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reason, or the construction of ancient writings (of which kind are the several theories which have, at different times, gained possession of the public mind in various departments of science and literature ; and of one or other of which kind are the tenets *also which divide the various fects of Chriftianity): but that we speak of a system, the very basis and postulatum of which was a fupernatural character ascribed to a particular person; of a doctrine, the truth whereof depended entirely upon the truth of a matter of fact then recent. « To establish a new religion, even amongst a few people, or in one single națion, is a thing in its self exceedingly difficult. To reform some corruptions which may have spread in a religion, or to make new regulations in it, is not perhaps so hard, when the main and principal part of that religion is preserved entire and unshaken ; and yet


very ten cannot be accomplished, without an extraordinary concurrence of circumstances, and may be attempted a thousand times without success. But to introduce a new




faith, a new way of thinking and acting, and to persuade many nations to quit the religion in which their ancestors had lived and died, which had been delivered down to them from time immemorial, to make them forsake and despise the deities which they had been accustomed to reverence and worship; this is a work of still greater dif

The resistance of education, worldly policy, and superstition, is almost invincible.”

ficulty *

If men, in these days, be Christians in consequence of their education, in submil. fion to authority, or in compliance with fashion, let us recollect that the very contrary of this, at the beginning, was the case, The first race of Christians, as well as milJions who succeeded them, became such in formal opposition to all these motives ; to the whole power and strength of this influence. Every argument therefore, and every instance, which sets forth the preju. dice of education, and the almost irresistible effects of that prejudice (and no persons are more fond of expatiating upon this subject than deistical writers), in fact confirms the evidence of Christianity.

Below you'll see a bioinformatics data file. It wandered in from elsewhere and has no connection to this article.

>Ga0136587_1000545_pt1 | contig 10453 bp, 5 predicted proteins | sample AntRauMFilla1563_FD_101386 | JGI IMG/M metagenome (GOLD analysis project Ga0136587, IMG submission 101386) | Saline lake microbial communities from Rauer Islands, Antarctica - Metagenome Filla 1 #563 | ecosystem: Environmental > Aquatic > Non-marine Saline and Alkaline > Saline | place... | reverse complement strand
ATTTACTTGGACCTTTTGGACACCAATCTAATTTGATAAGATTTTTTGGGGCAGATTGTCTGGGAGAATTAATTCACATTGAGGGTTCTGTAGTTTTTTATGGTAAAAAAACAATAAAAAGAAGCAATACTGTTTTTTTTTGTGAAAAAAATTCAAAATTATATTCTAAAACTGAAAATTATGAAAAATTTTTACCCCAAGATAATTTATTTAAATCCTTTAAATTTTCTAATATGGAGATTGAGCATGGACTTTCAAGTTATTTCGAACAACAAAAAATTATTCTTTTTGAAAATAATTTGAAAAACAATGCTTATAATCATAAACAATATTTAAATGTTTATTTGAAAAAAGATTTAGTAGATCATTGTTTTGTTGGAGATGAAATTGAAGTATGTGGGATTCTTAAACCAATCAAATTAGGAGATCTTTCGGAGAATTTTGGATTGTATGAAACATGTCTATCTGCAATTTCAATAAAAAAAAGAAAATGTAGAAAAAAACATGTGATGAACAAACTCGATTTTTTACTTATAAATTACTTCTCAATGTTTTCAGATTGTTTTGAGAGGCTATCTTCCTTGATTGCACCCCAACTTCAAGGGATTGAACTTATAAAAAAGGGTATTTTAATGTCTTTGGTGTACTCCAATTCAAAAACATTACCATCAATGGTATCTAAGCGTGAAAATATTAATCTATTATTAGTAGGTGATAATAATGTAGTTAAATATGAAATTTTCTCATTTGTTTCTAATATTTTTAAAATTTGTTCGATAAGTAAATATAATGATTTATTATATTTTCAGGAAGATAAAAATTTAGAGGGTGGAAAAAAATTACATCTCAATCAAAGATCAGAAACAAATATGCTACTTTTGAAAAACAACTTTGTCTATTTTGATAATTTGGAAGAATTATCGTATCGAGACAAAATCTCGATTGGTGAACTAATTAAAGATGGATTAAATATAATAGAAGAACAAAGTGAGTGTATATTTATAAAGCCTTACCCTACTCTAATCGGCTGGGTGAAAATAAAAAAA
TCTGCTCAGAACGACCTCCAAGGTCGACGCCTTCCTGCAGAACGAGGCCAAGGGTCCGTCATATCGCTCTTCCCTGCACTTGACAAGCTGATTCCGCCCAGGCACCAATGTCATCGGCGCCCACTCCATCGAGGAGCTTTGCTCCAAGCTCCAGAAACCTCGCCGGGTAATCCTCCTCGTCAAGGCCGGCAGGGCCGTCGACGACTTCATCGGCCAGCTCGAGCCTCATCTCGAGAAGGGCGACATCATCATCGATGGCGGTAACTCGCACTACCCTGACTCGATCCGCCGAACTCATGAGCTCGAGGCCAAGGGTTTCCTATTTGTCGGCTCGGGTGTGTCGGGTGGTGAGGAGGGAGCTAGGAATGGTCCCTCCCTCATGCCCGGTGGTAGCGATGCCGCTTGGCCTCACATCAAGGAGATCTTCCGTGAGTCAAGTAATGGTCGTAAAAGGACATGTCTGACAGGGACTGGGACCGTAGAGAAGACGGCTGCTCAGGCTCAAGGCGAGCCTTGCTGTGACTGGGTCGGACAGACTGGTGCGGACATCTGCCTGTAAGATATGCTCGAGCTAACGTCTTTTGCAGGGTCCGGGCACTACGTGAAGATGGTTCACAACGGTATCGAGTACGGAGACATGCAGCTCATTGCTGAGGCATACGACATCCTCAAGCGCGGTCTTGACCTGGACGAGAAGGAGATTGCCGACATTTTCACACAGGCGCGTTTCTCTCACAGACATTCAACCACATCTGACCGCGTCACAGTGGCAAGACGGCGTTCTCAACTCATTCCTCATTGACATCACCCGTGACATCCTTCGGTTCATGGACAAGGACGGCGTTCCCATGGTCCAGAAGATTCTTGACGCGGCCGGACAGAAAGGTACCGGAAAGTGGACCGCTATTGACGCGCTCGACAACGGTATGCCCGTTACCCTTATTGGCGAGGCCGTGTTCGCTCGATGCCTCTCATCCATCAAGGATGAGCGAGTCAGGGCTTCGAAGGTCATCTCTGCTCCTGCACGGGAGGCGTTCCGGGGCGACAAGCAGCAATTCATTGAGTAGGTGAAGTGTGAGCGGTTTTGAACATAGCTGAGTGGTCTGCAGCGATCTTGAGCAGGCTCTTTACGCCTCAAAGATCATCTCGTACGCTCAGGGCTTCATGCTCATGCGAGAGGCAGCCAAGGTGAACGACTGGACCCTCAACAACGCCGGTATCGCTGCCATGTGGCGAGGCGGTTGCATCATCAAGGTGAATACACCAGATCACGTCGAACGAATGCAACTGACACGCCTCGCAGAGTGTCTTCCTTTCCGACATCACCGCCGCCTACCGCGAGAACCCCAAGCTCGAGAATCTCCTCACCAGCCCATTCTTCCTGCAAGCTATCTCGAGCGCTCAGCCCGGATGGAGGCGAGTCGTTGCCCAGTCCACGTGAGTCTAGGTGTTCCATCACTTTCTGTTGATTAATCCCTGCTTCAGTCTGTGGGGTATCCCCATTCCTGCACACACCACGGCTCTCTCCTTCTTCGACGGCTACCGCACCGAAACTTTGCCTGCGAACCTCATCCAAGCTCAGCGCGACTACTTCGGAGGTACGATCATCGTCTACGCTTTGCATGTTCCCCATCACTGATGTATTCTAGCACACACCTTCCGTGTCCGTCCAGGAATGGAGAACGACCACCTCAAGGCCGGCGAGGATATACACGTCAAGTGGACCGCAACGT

Jortin's Dis. on the Christ. Rel. p. 107, ed. iv.

dice dian

But, in order to judge of the argument which is drawn from the early propagation of Christianity, I know no fairer way of proceeding, than to compare what we have seen of the subject, with the success of Christian missions in modern ages. In the EastIndia mifsion, supported by the Society for promoting Christian Knowledge, we hear fometimes of thirty, fometimes of forty, being baptised in the course of a year, and these principally children.

Of converts properly so called, that is, of adults voluntarily embracing Christianity, the number is extremely small. « Notwithstanding the labour of missionaries for upwards of two hundred years, and the establishments of different Christian nations who support them, there are not twelve thousand Ina dian Christians, and those almost entirely outcasts *

I lament, as much as any man, the little progress which Christianity has made in these countries, and the inconsiderable effect that has followed the labours of its missionaries; but I see in it a strong proof of the divine origin of the religion. What had the apostles to affift them in propagating Christianity, which the missionaries have not? If piety and zeal had been sufficient, I doubt not but that our missionaries possess these qualities in a high degree ; for nothing except piety and zeal could engage them in the undertaking. If sanctity of life and manners was the allurement, the conduct of these men is unblamable. If the advantage of education and learning be looked to, there is not one of the modern missionaries, who is not, in this respect, superior to all the apostles; and that not only absolutely, but, what

* Sketches relating to the history, learning, and manners of the Hindoos, p. 48, quoted by Dr. Robertson, Hift. Dif. concerning ancient India, p. 236.


is of more importance, relatively, in comparison, that is, with those amongst whom they exercise their office. If the intrinsic excellency of the religion, the perfection of its morality, the purity of its precepts, the eloquence or tenderness or sublimity of various parts of its writings, were the recommendations by which it made its way, these remain the same. If the character and circumstances, under which the preachers were introduced to the countries in which they taught, be accounted of importance, this advantage is all on the side of the modern miffionaries. They come from a country and a people, to which the Indian world look up

with sentiments of deference. The apostles came forth amongst the Gentiles under no other name than that of Jews, which was precisely the character they despised and derided. If it be disgraceful in India to become a Christian, it could not be much less so to be enrolled amongst those,“

« quos per flagitia invisos, vulgus Christianos appellabat.” If the religion which they had to encounter be considered, the difference, I


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